Wednesday, May 19, 2021

Bleg: International hit tunes arising outside the American hit machine [Media Notes 56]

And I don’t mean the Beatles or Abba.

The oldest example in my memory is something that went by the name of “Sukiyaki” in the English speaking world. It’s a wistful Japanese ballad called “Ue wo muite arukou” from 1961.

A bit later we have Hugh Masekela’s “Grazing in the Grass” from 1968. Though I guess that doesn’t count because, though Masekela is from South Africa, he was in the USA when he recorded it and it broke in the American market. But I’m including it here because of Masakela’s lineage (and because of the cowbell).

Still more recently there’s Israel Kamakawiwo'ole’s (aka IZ) mash-up of “What a Wonderful World” and “Over the Rainbow.” It went viral in 1993. Yes, Hawaii is an American state, but IZ was a native Hawaiian and recorded as such. He recomposed those tunes to fit his aesthetic.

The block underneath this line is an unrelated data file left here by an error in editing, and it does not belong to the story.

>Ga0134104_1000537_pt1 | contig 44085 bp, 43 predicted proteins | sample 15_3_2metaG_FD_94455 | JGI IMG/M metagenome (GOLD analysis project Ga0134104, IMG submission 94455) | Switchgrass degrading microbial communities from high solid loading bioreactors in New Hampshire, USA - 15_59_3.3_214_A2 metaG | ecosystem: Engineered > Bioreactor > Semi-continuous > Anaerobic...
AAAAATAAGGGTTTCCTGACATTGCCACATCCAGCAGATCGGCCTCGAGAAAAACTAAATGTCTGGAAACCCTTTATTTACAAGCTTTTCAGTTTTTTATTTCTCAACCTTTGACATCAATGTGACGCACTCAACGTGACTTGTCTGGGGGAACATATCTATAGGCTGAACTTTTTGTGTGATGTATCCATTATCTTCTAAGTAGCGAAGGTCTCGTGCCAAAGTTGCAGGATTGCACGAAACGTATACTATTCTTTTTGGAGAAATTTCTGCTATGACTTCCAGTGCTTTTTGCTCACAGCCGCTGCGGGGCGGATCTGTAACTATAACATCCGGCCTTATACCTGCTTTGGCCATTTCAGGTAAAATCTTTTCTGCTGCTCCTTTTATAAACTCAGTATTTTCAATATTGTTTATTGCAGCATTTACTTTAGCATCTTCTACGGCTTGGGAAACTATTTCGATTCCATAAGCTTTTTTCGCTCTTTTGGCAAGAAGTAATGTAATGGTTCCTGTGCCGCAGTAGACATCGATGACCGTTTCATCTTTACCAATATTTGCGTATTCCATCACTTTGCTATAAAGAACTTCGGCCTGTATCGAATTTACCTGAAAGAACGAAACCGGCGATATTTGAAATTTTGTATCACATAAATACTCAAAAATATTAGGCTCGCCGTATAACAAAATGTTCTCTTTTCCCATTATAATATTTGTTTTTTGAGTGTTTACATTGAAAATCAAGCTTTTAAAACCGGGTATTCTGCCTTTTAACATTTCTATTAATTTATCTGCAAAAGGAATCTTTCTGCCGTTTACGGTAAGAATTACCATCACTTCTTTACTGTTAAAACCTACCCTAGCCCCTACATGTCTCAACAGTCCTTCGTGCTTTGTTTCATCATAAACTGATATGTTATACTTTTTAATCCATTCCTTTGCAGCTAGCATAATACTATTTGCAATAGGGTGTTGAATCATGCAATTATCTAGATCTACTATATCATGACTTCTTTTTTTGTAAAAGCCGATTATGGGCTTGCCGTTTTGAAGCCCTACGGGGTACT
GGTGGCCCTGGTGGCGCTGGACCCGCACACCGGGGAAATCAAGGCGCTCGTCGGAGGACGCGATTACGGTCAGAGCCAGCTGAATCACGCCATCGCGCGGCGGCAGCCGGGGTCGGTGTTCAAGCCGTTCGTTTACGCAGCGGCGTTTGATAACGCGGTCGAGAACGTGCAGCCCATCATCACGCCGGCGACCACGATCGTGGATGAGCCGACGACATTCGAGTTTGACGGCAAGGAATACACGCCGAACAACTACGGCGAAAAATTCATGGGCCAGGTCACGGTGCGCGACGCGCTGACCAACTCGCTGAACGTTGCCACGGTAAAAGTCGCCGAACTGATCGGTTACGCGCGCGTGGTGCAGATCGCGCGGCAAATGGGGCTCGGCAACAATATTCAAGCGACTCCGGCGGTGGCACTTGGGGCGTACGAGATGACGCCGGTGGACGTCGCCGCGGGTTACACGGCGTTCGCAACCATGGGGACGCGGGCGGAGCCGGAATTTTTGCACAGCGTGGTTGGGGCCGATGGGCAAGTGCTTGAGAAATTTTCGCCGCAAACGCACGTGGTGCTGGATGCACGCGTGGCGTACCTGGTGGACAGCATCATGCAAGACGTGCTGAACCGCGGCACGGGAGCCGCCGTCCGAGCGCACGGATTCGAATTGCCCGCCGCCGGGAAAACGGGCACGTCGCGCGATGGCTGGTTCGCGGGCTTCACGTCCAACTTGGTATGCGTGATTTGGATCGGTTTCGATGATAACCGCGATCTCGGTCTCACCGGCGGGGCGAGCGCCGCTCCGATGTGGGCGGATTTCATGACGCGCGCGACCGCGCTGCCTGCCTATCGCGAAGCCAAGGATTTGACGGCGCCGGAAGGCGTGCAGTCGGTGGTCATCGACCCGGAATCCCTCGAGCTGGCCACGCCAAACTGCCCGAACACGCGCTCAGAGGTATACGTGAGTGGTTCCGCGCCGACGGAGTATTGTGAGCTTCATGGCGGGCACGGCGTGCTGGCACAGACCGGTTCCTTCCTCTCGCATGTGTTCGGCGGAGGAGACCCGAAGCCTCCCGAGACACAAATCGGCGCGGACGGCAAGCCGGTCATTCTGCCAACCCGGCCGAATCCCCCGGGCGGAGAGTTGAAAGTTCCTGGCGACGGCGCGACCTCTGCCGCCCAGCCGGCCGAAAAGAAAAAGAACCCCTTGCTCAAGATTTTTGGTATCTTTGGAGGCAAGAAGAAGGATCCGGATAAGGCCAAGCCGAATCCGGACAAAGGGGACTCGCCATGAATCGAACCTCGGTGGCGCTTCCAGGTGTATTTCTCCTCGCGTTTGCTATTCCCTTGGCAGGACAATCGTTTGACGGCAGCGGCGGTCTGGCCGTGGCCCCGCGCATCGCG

The most recent examples I can think of are “Despacito” and “Dance Monkey”. “Despacito” is out of Puerto Rico (2017) by Luis Fonsi and Daddy Yankee; it later got a boost from a Justin Bieber remix. “Dance Monkey” came from Australia by Tones and I in 2019. I recently became aware of it through a performance by Kwak DaKyung, a young Korean trumpet prodigy, and Henry Lau, a K-pop star.

Other examples? “Macarena” from the mid-1990s? Surely there are examples from earlier in the 20th century. What about the 19th? Of course the mass media as we know it didn’t exist back then. But still, music gets around.

In particular, I’m thinking of a tune that goes by various names (e.g. “The Streets of Cairo,” “Arabian Song”), and was copyrighted under five different titles in America in the 1990s. It has been very tentatively traced back to the Arab world in the 17th century. At some point it began showing up accompanying snake charmers in cartoons. I first knew is as a children’s song, with slightly salacious lyrics, from my own mid-20th century childhood.

Other examples?